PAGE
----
The three easiest ways to identify a quality leather product right out of the box are stiffness, squeak, and smell. This is a stiff, squeaky, and smelly wallet.
Minimal wallets normally have dibs on my right back pocket, but there is a bifold usurper about and it hails from Blackthorn leather.
about Blackthorn Leather
Blackthorn is a one man operation out of California run by Andy. Andy got into leather for one of the more interesting reasons I’ve heard – he had to have a unique diaper bag. Whatever gets you going, I guess. It certainly is a badass diaper bag (how many times has that been said?).
One of the best parts about Blackthorn, it’s all made in America.
I asked Any what got him interested in leather working…
I loved going out in my parents garage and making things out of scrap wood, using (and breaking) tools, and just working with my hands. I always loved meticulous craftsmanship and the effort that went into building something. The design, the process, the completion. Admiring a job well done.
I stumbled into leatherwork via an old friend of mine who had a small leather shop in his garage. I loved the look, feel, and smell of leather and it really satisfied my desire to create with my hands. I was hooked! I wanted to make myself a cool diaper bag that no one else had. So, hours and hours later I had myself a cool bag I was proud of.
I have a background in art and I’m currently an art director for a large automotive magazine. I find leatherwork a great way to unplug from the computer world and get back to basics. My design background comes in handy in developing my identity as well as think about how my products look and feel.
My design philosophy is to keep things simple. I think my leatherwork should not only work well but look good doing it!
I have a love for all things Celtic and Old World (stemming from my Irish heritage) and I try to capture some of that essence in my work.
on to the wallet
Out of the box this is a stiff wallet due to the 5 oz. full grain leather exterior. While 6 oz certainly isn’t the thickest leather you can get it is more than sufficient for a wallet that you have to sit on. Empty it measures a half inch thick and with a dozen cards and five bills the thickness is more like 7/8ths of an inch. You would have to be some sort of chiropractor addict to want thicker leather, and even then I wouldn’t suggest spending a ton of time sitting on this one.
The interior of the cash pocket is lined with stitched in 1 oz. pigskin (used for its toughness). The interior cowhide leather is an appropriate 2 oz. or about 2mm thick hide. This wallet is all stitched together with a light nylon thread (138 weight). Nylon thread is significantly stronger than polyester thread and is not weakened by UV rays.
One of my favorite features of this wallet and the most time consuming is the skiving and dying on ALL the edges.
Notice how the edges in the photo below are smooth and it very nearly looks like one uniform piece of leather? That’s because of skiving, which is the process of shaving leather off the edges so they are smoother, rather than being raw. Skiving gives the wallet a much more refined look.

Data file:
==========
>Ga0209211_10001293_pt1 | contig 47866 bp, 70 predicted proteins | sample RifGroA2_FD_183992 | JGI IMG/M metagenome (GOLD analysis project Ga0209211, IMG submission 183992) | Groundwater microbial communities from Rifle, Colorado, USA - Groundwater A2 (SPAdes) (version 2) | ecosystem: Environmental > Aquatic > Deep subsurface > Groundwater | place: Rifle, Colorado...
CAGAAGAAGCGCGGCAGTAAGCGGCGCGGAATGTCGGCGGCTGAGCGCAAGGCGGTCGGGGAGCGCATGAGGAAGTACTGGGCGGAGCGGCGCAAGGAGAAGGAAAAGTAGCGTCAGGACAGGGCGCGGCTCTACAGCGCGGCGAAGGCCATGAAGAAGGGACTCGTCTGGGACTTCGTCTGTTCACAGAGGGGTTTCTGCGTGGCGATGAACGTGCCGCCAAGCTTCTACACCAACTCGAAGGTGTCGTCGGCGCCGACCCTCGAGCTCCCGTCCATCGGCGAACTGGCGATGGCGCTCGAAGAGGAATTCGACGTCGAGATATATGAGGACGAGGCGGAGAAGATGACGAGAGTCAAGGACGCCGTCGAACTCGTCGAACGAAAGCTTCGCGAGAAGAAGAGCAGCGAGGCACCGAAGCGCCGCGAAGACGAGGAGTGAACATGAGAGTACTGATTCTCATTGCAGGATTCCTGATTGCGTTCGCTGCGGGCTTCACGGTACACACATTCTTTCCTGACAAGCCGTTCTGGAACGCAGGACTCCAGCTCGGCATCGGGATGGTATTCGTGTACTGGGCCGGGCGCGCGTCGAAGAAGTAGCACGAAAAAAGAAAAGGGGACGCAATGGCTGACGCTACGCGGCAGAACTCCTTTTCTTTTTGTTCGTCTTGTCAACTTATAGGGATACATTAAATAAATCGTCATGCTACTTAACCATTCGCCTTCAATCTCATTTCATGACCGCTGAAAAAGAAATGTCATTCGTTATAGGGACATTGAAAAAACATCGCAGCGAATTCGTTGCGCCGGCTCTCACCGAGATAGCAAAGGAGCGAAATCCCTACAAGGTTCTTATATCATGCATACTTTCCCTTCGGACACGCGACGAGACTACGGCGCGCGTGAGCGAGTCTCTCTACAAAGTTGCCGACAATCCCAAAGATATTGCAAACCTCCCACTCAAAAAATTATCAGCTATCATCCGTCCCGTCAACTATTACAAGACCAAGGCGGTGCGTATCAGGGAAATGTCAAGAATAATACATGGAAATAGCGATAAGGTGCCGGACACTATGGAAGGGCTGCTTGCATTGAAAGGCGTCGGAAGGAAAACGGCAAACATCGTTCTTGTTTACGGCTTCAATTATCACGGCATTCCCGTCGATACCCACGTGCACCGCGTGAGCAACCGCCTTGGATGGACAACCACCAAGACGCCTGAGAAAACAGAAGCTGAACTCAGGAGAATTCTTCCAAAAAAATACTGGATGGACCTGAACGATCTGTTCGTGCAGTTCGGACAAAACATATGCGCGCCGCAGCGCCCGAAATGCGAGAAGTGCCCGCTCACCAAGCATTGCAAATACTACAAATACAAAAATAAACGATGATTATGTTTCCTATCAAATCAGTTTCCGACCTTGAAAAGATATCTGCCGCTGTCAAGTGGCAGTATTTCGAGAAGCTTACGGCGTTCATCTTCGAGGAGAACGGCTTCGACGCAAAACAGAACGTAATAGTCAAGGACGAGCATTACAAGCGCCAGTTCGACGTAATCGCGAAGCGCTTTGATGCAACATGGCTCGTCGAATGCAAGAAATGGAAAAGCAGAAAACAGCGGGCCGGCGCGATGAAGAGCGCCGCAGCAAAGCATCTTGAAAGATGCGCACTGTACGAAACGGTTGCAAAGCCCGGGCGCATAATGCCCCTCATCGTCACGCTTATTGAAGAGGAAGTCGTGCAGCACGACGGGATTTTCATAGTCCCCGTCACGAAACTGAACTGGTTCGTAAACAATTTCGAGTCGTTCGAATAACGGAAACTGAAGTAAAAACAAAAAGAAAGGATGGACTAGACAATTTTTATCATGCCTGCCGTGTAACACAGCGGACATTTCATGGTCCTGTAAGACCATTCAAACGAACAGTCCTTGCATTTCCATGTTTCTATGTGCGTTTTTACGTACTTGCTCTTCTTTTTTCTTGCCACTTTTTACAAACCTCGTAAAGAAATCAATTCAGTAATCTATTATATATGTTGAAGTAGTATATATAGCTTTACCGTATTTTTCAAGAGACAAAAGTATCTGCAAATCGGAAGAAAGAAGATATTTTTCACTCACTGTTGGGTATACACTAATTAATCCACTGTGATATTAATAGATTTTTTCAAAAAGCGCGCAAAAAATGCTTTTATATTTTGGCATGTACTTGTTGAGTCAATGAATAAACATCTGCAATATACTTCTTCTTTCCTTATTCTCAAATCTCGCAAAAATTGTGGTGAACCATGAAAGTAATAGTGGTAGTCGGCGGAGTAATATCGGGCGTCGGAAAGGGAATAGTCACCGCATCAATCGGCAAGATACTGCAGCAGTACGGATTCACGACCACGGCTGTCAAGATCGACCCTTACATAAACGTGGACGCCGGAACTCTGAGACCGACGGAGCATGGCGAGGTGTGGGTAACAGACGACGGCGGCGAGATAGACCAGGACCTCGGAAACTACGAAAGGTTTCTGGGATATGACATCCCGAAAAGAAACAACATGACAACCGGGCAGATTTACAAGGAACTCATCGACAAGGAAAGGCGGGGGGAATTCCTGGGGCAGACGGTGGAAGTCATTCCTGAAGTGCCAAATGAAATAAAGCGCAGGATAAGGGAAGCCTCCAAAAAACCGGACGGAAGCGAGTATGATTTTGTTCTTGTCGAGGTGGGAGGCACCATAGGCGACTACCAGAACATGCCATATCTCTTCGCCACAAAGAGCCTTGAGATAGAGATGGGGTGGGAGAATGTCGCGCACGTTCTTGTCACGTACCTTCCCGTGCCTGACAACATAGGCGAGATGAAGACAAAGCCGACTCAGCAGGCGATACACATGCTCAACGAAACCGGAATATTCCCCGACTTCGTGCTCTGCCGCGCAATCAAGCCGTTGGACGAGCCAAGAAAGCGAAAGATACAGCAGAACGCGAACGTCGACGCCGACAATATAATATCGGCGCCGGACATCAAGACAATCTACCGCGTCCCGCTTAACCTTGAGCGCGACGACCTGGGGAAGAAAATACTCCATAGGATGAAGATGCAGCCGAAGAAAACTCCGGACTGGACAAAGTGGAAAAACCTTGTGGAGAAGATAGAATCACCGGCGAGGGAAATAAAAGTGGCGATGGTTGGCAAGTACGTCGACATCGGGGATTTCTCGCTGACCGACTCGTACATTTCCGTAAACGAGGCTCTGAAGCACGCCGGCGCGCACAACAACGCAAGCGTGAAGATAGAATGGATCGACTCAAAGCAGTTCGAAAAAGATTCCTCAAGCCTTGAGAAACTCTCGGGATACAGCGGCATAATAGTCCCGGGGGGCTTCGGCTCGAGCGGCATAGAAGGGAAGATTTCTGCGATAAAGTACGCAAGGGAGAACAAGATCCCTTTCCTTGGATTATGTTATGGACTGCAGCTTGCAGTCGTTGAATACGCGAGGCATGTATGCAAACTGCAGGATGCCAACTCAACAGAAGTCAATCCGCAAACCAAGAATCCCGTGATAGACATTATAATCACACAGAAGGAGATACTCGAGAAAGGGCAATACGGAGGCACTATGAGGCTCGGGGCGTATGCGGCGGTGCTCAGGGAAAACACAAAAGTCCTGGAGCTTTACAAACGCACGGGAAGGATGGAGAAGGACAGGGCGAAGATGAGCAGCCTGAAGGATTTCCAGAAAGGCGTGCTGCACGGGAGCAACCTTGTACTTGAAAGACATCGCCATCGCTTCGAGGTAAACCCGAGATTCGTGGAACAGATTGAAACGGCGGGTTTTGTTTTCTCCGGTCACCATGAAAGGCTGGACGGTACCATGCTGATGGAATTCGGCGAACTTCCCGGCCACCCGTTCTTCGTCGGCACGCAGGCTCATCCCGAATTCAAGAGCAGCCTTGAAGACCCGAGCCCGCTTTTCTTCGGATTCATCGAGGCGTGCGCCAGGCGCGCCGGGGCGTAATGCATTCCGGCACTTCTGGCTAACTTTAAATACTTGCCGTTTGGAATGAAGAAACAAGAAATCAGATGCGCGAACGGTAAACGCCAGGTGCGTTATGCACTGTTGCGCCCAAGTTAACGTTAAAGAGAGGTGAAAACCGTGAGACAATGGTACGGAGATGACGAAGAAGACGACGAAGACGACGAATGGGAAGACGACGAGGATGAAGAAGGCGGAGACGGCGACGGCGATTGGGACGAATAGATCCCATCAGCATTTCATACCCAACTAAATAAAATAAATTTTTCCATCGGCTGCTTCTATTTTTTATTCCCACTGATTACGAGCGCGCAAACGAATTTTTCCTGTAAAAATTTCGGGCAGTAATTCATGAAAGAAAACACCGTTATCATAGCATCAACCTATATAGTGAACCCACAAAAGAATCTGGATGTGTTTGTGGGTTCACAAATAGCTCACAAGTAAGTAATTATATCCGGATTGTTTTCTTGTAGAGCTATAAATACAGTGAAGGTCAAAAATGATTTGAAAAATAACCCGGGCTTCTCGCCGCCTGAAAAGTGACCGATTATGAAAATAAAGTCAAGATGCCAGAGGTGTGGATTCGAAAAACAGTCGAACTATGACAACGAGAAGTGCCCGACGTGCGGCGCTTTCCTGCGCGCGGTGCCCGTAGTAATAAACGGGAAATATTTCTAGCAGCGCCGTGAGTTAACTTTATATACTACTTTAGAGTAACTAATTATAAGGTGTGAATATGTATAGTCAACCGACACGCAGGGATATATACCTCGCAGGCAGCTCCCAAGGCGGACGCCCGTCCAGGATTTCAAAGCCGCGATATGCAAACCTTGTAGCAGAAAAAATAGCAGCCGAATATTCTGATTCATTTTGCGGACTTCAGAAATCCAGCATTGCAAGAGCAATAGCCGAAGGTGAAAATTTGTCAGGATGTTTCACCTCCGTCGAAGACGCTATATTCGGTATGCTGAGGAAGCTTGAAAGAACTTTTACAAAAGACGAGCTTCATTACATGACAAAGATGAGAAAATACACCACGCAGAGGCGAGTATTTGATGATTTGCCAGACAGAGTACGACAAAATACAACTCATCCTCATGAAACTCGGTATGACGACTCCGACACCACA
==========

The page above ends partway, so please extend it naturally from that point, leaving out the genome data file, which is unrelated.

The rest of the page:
All of the Blackthorn Leather products are hand-dyed. Hand dying is a time consuming and precise art so appreciate Andy’s signature take on his goods. This vintaged look defines his goods, along with your choice of the celtic emblem that goes on each product.
Without the weight from cash and cards the wallet is so stiff it won’t stay closed. This is very promising for the longevity of the wallet. The ridiculous thickness of the outside leather will keep this wallet very serviceable for decades if you condition it appropriately. There are no obvious weak points in the design or construction methods.
Black pigskin inside. Meh. It’s tough, yes, but it looks more like recycled tire than leather. Many many times I have shown someone a leather product with black pigskin and they have pointedly asked me what the black stuff was. They didn’t even recognize it as a leather.
I would rather see the pigskin in a maple or brown. That being said, black dyed pigskin is easy to buy and completely functional so I can understand its use.
Each product that Blackthorn Leather sells can be stamped with your initals. A nice feature for an $85 wallet. Getting individual letters lined up correctly is tough so I suspect Andy has a device, those letters are pretty perfect.
Bifolds like this one are wallets that tempt you to turn it into a library of receipts, family photos, and membership cards. It’s wallet that turns into an archeological excavation every six months if you are not judicious with what you put into it (hence my loyalty to minimal wallets).
There are four slots for cards. I put my two most oft’ used cards in the front-most slots and crammed everything else into the rear slots – about four cards for each rear card slot. The card slots are not staggered so don’t plan on smoothly accessing the rear-stored cards. You pretty much have to pull them all out at least half-way to flip through them. The stiff leather can make it a bit of a wrestling match. This isn’t much of a problem for me since I have a few cards I use most often and they are easy to get at on the front.
It costs eighty-five dollars and there are (of course) cheaper options in the leather billfold market. However, for those who value the personalization, unique Celtic look of the emblem, and the vintage hand-dye then this won’t be hard to justify. It is a wallet with a lot of character for people who like character in their goods. This billfold will certainly be around for a very long time.